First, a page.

How Seasons Work on Flat Earth ✅ by Eric Dubay

How Seasons Work on Flat Earth ✅ by Eric Dubay

In the Flat-Earth model, the Sun and Moon luminaries revolve around the Earth once every 24 hours illuminating like spotlights the areas over which they pass. The Sun’s annual journey from tropic to tropic, solstice to solstice, is what determines the length and character of days, nights and seasons. This is why equatorial regions experience almost year-round summer and heat while higher latitudes North and especially South experience more distinct seasons with harsh winters.
The heliocentric model claims seasons change based on the ball-Earth’s alleged “axial tilt” and “elliptical orbit” around the Sun. Their flawed current model even places us closest to the Sun (91,400,000 miles) in January when it actually winters, and farthest from the Sun (94,500,000 miles) in July when its actual summer throughout much of the Earth. They say due to the ball-Earth’s tilt, different places receive different amounts of direct sunlight and that is what produces the seasonal and temperature changes. This makes little sense, however, because if the Sun’s heat travels over ninety million miles to reach the ball-Earth, how could a slight tilt, a mere few thousand miles maximum, negate the Sun’s ninety million mile journey, giving us simultaneous tropical summers and Antarctic winters?
“The earth is a stretched-out structure, which diverges from the central north in all directions towards the south. The equator, being midway between the north centre and the southern circumference, divides the course of the sun into north and south declination. The longest circle round the world which the sun makes is when it has reached its greatest southern declination. Gradually going northwards the circle is contracted. In about three months after the southern extremity of its path has been reached, the sun makes a circle round the equator. Still pursuing a northerly course as it goes round and above the world, in another three months, the greatest northern declination is reached, when the sun again begins to go towards the south. In northern latitudes, when the sun is going north, it rises earlier each day, is higher at noon and sets later; while in southern latitudes at the same time, the sun as a matter, of course, rises later, reaches a lesser altitude at noon and sets earlier. In northern latitudes during the southern summer, say from September to December, the sun rises later each day, is lower at noon and sets earlier; while in the south he rises earlier, reaches a higher altitude at noon, and sets later each day. This movement around the earth daily is the cause of the alternations of day and night; while his northerly and southerly courses produce the seasons. When the sun is south of the equator it is summer in the south and winter in the north; and vice versa. The fact of the alternation of the seasons flatly contradicts the Newtonian delusion that the earth revolves in an orbit around the sun. It is said that summer is caused by the earth is nearest the sun, and winter by its being farthest from the sun. But if the reader will follow the argument in any textbook he will see that according to the theory, when the earth is nearest the sun there must be summer in both northern and southern latitudes; and in like manner when it is farthest from the sun, it must be winter all over the earth at the same time, because the whole of the globe-earth would then be farthest from the sun!!! In short, it is impossible to account for the recurrence of the seasons on the assumption that the earth is globular and that it revolves in an orbit around the sun.” -Thomas Winship, “Zetetic Cosmogeny” (124-125)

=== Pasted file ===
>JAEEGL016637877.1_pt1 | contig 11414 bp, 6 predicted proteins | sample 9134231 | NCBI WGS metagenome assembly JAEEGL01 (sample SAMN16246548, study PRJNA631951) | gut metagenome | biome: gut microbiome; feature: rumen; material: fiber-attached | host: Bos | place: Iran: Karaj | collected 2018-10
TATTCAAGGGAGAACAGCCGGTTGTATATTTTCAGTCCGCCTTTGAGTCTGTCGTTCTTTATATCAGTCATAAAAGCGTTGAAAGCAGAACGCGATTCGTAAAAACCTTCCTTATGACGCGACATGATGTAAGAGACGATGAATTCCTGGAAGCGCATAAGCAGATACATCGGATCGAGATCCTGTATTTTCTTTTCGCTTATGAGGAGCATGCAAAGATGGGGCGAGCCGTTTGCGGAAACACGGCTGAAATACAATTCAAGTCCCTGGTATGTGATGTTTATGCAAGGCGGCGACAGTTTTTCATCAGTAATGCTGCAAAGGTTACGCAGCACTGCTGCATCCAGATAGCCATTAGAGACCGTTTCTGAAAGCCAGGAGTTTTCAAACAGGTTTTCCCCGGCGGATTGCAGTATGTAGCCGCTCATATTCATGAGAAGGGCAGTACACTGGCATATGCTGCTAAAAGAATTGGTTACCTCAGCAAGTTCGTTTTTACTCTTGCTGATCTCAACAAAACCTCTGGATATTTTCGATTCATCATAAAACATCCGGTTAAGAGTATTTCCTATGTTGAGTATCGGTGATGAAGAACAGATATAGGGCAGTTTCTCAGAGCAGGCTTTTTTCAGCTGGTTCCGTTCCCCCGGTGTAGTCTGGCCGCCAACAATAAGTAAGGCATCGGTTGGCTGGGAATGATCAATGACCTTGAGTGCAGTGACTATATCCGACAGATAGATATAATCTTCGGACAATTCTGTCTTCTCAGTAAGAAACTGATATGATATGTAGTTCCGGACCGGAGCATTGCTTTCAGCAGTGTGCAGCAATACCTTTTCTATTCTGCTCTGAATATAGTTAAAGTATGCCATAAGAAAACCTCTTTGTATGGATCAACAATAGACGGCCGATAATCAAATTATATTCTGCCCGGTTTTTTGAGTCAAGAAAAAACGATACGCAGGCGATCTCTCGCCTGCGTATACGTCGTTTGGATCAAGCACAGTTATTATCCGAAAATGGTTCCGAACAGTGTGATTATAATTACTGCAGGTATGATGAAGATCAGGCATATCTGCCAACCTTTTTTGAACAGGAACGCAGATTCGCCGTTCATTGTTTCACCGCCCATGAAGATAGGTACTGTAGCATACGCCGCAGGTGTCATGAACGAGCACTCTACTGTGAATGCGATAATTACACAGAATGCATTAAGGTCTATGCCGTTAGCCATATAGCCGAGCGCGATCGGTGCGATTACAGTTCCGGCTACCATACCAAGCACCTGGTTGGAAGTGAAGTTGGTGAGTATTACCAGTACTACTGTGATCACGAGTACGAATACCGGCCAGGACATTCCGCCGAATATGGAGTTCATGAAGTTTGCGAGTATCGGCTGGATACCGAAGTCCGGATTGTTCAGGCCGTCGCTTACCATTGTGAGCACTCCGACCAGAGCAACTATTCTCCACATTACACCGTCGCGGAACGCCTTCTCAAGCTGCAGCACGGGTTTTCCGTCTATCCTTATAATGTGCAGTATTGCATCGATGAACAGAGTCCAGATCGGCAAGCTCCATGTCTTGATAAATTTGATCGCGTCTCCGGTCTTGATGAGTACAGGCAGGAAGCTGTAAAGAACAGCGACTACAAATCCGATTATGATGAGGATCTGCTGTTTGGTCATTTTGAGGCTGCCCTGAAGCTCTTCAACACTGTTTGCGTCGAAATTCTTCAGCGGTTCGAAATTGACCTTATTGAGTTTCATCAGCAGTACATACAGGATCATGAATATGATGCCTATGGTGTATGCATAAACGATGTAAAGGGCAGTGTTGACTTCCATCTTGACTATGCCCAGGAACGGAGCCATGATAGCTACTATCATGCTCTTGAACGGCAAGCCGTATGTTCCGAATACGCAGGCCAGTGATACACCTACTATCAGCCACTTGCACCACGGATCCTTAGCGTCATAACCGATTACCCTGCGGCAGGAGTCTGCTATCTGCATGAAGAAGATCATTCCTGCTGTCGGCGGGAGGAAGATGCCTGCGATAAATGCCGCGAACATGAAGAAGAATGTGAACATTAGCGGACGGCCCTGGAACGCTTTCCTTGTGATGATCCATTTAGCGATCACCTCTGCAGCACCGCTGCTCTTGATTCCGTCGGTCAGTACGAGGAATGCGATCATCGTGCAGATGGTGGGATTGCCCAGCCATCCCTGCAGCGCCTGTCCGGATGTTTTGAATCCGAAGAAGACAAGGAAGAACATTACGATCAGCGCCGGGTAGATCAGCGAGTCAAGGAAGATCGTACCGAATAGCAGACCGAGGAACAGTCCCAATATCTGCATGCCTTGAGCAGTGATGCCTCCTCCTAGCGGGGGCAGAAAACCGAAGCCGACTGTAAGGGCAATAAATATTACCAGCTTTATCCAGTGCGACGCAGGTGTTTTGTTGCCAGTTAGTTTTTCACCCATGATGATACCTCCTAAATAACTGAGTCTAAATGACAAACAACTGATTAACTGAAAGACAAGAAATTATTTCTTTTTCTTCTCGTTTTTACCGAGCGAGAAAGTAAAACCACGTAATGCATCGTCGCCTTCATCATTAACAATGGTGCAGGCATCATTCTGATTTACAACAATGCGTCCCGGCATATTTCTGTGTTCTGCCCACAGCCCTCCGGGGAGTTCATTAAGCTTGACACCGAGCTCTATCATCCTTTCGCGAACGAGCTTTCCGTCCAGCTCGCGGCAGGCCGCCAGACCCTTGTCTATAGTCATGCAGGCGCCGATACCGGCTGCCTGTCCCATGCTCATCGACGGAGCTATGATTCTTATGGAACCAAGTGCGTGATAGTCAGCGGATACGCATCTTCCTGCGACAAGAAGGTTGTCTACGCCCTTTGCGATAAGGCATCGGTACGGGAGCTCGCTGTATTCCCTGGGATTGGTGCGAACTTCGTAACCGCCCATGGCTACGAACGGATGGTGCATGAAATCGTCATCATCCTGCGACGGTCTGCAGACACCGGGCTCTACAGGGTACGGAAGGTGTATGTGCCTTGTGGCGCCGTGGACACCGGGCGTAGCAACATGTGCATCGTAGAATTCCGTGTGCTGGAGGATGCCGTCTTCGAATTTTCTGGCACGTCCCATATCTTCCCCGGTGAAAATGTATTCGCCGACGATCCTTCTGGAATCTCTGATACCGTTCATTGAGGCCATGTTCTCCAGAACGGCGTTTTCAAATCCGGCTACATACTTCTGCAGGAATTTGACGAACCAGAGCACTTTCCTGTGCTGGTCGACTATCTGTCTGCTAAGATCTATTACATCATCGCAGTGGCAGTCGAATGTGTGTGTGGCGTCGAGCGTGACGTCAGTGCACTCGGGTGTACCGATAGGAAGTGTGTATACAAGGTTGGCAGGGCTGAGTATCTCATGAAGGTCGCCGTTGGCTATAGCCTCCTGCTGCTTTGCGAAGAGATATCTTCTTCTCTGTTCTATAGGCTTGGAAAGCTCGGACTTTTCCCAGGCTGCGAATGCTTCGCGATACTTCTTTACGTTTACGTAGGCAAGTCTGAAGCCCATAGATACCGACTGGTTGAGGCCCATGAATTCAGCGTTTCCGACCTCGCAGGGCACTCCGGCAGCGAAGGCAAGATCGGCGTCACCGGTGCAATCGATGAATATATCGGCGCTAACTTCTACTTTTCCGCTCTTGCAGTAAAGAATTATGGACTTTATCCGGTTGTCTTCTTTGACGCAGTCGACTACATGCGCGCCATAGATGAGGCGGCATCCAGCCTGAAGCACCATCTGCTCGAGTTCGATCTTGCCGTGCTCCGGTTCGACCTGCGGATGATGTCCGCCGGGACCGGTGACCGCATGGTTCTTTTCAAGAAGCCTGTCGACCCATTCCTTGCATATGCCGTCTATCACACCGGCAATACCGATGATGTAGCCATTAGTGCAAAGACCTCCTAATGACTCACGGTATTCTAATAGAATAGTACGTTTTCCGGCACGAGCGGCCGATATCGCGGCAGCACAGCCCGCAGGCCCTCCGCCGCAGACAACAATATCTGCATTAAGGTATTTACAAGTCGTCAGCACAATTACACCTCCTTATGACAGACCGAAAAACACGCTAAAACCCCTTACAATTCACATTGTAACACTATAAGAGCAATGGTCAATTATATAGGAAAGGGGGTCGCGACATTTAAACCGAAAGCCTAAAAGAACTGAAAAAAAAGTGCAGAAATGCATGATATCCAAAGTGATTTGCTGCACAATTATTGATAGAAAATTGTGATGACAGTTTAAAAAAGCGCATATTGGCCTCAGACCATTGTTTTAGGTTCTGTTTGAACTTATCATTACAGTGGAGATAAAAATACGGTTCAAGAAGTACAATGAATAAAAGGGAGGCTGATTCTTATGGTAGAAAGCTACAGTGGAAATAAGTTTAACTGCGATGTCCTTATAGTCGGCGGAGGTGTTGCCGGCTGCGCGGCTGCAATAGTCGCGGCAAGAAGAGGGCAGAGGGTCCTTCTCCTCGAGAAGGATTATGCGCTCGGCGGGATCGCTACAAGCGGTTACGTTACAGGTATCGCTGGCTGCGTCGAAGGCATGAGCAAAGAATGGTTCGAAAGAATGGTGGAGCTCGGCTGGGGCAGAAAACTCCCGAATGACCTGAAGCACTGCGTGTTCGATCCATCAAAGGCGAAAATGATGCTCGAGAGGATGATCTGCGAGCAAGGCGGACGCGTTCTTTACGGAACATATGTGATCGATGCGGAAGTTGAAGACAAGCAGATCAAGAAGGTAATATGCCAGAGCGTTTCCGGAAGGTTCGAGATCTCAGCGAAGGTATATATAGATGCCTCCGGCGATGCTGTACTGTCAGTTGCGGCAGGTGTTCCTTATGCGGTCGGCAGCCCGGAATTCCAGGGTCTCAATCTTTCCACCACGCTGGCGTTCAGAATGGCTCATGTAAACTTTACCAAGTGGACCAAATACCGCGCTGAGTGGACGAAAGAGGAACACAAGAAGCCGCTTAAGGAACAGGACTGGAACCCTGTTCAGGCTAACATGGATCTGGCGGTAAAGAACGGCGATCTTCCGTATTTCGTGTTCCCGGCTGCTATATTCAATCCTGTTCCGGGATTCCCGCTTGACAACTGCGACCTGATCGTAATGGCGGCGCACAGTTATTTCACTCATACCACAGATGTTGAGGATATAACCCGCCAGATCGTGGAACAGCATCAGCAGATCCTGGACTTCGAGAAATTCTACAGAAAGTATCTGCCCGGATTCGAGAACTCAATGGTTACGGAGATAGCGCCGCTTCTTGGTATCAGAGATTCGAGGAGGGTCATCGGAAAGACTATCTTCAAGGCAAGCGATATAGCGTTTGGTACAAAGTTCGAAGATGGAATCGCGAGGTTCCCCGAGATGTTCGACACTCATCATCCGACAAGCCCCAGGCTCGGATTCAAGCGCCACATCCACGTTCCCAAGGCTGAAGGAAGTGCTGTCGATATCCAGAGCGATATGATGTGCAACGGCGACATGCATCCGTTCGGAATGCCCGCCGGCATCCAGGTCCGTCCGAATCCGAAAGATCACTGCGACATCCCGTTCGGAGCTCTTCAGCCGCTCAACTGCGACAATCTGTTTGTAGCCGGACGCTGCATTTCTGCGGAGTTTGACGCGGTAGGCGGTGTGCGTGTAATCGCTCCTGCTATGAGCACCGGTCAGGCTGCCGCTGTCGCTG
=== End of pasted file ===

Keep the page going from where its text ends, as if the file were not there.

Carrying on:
How Seasons Work on Flat Earth by Eric Dubay,
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